For one of this week’s Video Assignments, I chose to Tell a Story without Dialogue. The title of the story is “It’s not you, it’s me” named after the dreaded line that any guy or gal loathes to hear on the other end of a phone line or an awkward coffee table. A more recent encounter with this phrase inspired the video and the story is about a person who starts off his day like normal, assuming all is well and normal until he checks his mail and receives “the line.” The world turns to grey and through body gestures, pauses, perspective, he comes to a realization that he shouldn’t dwell and that there are others around to support him. He loosens the constraints of his work attire, representing the confines of emotion and self to which he has resigned himself and finds new friends in strangers in the park who support him on a slack line, a metaphor for balancing life and how we can’t do it alone.
I used the B/W and “Happy” (color) settings on my Panasonic DMC-TS20 to record the video. I used a tripod to take the shots in my apartment and recruited a friend to take footage of my walk through “days” (title of the song playing during the black & white footage). When I read Ebert’s points on reading movies, what stood out to me was the notion that a rightward direction represented the future, so most of the footage of me walking is forward and to the right, to represent forward motion, versus the helplessness, sadness, and resignation that Ebert associated with tilting the left. The idea of the upward angle to the right with most of the the initial walking was to suggest moving forward, moving on. Coincidentally, the two scenes entering the park showed a upward, but leftward approach to the park, which also timed well with a lull, almost resigned, tempo on the song. This was temporary as the tempo picked up heading to the transition to color.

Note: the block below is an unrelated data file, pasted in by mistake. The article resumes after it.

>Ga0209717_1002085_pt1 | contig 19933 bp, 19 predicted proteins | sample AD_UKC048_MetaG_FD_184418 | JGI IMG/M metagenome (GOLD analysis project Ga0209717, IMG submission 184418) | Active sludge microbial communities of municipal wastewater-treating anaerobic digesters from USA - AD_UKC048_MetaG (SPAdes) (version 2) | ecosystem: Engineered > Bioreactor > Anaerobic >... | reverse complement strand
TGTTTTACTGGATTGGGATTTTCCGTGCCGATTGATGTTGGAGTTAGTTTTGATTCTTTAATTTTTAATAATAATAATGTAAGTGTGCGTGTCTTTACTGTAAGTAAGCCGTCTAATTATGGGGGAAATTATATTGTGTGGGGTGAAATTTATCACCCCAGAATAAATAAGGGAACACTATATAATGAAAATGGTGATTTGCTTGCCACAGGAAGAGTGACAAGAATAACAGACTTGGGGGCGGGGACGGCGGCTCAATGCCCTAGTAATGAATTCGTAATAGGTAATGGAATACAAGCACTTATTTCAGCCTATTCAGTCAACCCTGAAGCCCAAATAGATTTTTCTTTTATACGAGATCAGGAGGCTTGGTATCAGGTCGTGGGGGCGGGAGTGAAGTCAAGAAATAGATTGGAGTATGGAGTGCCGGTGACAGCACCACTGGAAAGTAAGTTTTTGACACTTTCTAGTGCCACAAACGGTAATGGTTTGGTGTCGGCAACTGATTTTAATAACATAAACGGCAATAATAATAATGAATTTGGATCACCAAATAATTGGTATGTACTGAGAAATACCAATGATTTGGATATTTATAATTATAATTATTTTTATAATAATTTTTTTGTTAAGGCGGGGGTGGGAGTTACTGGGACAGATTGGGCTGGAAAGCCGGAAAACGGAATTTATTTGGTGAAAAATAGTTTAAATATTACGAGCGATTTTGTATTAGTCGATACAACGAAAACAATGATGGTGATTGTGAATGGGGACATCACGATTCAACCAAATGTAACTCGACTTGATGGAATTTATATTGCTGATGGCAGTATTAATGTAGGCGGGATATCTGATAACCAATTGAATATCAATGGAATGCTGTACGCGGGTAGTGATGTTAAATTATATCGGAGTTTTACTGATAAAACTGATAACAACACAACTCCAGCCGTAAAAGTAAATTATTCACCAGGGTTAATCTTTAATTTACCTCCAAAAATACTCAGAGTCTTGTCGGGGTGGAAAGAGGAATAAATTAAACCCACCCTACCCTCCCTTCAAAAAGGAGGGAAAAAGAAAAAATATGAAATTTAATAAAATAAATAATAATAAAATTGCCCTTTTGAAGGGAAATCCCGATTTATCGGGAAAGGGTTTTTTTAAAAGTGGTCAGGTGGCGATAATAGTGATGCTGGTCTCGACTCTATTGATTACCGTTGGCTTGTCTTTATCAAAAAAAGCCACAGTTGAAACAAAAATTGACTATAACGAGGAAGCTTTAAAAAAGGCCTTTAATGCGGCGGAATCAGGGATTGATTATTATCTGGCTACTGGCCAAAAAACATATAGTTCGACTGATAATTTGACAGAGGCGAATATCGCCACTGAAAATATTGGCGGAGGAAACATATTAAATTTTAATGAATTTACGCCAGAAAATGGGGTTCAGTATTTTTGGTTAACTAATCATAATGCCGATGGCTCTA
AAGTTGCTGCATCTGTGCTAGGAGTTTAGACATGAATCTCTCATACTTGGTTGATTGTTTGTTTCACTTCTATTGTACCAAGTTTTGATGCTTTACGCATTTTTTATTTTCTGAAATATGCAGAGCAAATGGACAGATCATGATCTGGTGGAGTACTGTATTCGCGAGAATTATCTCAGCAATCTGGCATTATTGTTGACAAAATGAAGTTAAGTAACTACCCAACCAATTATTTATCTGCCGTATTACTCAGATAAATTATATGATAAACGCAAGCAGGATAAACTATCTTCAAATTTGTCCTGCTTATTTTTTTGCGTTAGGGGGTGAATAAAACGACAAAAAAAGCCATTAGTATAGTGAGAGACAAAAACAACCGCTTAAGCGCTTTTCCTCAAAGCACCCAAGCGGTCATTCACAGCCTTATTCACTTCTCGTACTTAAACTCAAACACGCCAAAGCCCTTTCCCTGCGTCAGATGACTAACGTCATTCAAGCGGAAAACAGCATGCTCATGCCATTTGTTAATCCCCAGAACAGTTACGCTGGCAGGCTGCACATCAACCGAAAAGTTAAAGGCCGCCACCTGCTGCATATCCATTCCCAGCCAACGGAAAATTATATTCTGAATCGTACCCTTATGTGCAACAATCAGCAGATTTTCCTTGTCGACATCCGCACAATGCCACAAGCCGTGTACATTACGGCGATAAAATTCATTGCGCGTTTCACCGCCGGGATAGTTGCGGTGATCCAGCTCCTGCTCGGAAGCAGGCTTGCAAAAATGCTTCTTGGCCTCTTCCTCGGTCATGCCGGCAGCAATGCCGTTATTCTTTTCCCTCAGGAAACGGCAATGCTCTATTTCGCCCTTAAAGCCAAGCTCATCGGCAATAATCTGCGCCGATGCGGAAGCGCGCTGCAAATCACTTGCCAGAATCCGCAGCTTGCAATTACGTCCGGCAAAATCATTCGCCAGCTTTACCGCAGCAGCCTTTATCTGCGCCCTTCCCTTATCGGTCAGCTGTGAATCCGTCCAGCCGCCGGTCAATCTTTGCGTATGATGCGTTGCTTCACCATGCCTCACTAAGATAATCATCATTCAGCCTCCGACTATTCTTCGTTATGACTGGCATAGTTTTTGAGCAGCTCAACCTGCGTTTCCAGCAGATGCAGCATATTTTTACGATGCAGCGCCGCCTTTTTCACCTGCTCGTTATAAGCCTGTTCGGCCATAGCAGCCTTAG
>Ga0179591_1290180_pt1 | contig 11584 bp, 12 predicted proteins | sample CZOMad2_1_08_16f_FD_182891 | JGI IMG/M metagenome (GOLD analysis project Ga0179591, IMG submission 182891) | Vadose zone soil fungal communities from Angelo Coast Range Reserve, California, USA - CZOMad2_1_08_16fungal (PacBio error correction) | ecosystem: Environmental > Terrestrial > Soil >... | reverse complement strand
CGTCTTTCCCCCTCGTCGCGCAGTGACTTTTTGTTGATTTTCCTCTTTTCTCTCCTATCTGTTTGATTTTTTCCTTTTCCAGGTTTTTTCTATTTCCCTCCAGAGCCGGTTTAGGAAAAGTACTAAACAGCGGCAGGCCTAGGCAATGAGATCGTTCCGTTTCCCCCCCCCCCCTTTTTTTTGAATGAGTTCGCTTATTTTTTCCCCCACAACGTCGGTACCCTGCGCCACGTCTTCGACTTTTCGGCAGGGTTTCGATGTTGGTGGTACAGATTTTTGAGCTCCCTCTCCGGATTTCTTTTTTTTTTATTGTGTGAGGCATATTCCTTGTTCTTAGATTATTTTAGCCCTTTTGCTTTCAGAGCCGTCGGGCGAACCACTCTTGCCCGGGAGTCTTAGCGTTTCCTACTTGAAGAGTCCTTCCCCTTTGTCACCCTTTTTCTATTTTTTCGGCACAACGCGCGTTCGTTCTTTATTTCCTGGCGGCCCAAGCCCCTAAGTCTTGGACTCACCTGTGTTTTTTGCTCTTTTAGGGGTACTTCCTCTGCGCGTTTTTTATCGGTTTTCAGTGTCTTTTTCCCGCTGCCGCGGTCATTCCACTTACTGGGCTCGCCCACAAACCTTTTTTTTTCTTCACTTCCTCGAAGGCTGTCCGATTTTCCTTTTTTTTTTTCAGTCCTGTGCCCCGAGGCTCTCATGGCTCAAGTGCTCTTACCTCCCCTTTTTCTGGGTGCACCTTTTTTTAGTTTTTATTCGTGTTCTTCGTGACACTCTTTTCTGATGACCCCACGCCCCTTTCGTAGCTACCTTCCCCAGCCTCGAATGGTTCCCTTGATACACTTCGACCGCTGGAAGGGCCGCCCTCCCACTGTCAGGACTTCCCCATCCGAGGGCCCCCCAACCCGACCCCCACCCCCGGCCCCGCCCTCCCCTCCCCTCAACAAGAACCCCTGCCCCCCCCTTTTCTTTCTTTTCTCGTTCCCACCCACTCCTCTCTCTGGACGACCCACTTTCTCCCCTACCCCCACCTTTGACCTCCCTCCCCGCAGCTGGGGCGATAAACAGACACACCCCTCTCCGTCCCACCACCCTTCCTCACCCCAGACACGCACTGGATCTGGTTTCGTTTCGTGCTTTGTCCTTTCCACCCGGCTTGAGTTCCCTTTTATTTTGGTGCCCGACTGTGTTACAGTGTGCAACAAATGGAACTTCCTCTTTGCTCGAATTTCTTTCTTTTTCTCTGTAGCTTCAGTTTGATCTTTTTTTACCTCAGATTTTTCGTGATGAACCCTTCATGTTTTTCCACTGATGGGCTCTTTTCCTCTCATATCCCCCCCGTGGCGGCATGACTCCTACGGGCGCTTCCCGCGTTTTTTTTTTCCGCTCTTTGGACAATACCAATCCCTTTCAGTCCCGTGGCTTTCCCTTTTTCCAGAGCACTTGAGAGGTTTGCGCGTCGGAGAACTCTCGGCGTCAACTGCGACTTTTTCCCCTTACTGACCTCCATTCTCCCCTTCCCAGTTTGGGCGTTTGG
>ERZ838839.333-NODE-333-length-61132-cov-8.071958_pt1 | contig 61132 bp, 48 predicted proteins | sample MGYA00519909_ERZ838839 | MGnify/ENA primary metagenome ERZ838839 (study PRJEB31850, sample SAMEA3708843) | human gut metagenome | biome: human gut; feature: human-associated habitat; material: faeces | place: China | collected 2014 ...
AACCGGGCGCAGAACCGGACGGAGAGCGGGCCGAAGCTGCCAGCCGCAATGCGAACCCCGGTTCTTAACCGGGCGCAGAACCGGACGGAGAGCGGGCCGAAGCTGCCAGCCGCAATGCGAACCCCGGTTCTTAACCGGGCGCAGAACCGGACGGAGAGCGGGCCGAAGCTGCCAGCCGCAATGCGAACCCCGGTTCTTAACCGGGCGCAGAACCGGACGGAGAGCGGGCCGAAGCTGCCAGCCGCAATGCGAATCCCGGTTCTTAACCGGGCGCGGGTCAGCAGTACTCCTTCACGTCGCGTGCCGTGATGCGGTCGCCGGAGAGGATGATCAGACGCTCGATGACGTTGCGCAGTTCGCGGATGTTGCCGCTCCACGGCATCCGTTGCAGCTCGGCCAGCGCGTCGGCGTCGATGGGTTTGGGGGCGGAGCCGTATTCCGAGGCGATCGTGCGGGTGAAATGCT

The color scheme was pretty simple. Whenever Coldplay’s “Life in Technicolor” played, there was color, life, and joy, be it in the daily process or the ending scenes. When the character receives the note, he enters into a black and white world where the joy of color is almost removed by a shift in mood. Throughout the video, split segments into pieces deleting every other slice to create a jumping effect which I smoothed with crossfade transitions. This served the purpose of trimming down total time of footage, but also created the effect of time passing as the subject remained still while people and things around him moved. At one point near the end, I slowed down the video as the character paused to look at roses. This effect was to provide a hint to the viewer as to what might be going on in the character’s mind. All these effects, coupled with the tempo, tone, and message of the song played well together.
One other aspect of the film that I tried to include was that you couldn’t see the character’s face for most of the video until the 2nd half when he comes to his realization and sees the color in the world around him. The intent was to allow the audience to try and guess what was on his mind based on everything else BUT his face. Him scratching his head, pausing for the roses, putting his hands in his pockets, looking down to the ground…what does these things say about his thoughts and his feelings. Towards the end, we see him on the park bench, arms open, comfortable and happy in the sun and around people. An unintentional aspect of the ending of the Coldplay song, he sings “…no my feet won’t touch the ground…” which matched up with the character slack-lining above the ground with help from a new friend.